jueves, 27 de agosto de 2009


Critica Mark Glaser en una serie de tweets a Paul Farhi, del WaPo. Glaser está mosqueado por el artículo Build That Pay Wall High, donde Farhi defiende el pago por contenidos en la web, etc. Enrabiado, comenta Glaser:
It's as if "us web people out here" just want print to die, so the web can rule. Uh, right. What about blogger-journalists?
Exagera. Farhi es un campeón 2.0 que habla y discute con los lectores en Station Break más que muchos los gurús y profes del Periodismo Ciudadano & Participativo. Si hubiera seguido leyendo el debate se habría encontrado esto, con lo que está perfectamente de acuerdo:

Re: Bloggers: Why aren't bloggers more interested in helping newspapers make a go of it on-line? If we lose the big newspapers, what will they aggregate and/or comment on? I mean, CakeWrecks will probably still be in business, but anyone whose subject is current events will suffer greatly with no original material to work with.

Paul Farhi: I generally agree with you, although sadly, newspapers have cut back so much that they are providing less and less original material all the time. I can't imagine a world (or an internet) without the raw factual material that newspapers provide every day, but I guess the bloggers don't really care about any of that. They're mostly about themselves and their opinions, with little thought given to where they're getting their basic facts.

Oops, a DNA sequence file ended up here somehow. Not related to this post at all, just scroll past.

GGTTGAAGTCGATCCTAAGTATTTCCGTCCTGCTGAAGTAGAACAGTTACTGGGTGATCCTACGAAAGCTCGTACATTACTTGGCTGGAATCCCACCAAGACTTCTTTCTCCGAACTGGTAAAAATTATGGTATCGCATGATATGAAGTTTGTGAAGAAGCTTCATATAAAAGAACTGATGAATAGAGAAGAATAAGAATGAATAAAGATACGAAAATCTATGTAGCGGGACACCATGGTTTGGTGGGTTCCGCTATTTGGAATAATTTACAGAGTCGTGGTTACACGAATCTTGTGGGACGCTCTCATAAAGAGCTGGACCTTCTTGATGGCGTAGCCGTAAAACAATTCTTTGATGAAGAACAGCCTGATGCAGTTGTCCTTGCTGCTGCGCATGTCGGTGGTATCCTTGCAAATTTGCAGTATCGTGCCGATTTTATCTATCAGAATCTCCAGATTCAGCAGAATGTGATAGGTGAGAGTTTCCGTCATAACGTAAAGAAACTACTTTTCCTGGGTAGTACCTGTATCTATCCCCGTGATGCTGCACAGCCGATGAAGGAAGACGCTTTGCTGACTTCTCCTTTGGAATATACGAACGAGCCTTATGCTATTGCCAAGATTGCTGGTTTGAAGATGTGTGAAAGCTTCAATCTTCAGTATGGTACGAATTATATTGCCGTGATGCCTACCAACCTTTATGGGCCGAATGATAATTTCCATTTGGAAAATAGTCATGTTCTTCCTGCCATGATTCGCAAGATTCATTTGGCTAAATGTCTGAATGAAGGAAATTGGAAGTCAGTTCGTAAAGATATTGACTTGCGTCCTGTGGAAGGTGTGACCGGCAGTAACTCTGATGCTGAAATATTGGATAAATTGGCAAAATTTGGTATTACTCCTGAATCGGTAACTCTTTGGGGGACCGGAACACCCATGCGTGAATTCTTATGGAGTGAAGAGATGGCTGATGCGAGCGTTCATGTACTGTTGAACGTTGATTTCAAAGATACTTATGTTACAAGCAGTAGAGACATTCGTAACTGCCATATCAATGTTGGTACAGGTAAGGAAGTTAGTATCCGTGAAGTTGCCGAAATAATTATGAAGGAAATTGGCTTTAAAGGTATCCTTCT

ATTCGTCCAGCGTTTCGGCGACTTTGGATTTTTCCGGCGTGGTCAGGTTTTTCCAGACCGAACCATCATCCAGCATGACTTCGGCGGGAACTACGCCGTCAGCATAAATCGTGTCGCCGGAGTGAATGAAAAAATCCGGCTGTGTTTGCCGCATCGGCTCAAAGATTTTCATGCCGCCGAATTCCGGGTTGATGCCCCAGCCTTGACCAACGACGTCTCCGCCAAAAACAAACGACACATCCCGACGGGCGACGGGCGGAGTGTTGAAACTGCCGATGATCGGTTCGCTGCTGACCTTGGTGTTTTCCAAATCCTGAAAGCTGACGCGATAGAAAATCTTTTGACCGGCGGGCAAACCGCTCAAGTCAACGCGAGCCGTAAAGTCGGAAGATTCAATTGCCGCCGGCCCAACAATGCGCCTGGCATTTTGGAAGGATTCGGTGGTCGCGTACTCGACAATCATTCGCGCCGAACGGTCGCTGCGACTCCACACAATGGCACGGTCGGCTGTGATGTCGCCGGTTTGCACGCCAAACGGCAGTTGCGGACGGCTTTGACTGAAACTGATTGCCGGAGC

Pay wall: I've been reading the Post exclusively on-line since it became available. Prior to that, although I read the copy available at work, I'd dropped my daily subscription (too much paper to dispose of, too many hassles with delivery). I'd be willing to pay for Web access, even during periods when I don't have much time to spend on the site. But if it went dark, I'd just depend on TV. You couldn't pay me to start taking a daily paper again.

Paul Farhi: Well, 620,000 people pay us to get the paper every day. But I recognize that other people feel differently. The thing about a pay wall, though: It will drive away lots and lots of traffic. Which means we will deliver fewer readers to advertisers. Which means they will pay less for the ads that they place. I doubt that the additional subscription revenue will make up for the lost advertising revenue (which isn't all that great to begin with). A lose-lose proposition...

…y el resto de las 6.705 palabras de la discusión gira en torno a los Redskins y la próxima temporada de la NFL. Ya son ganas, Glaser.

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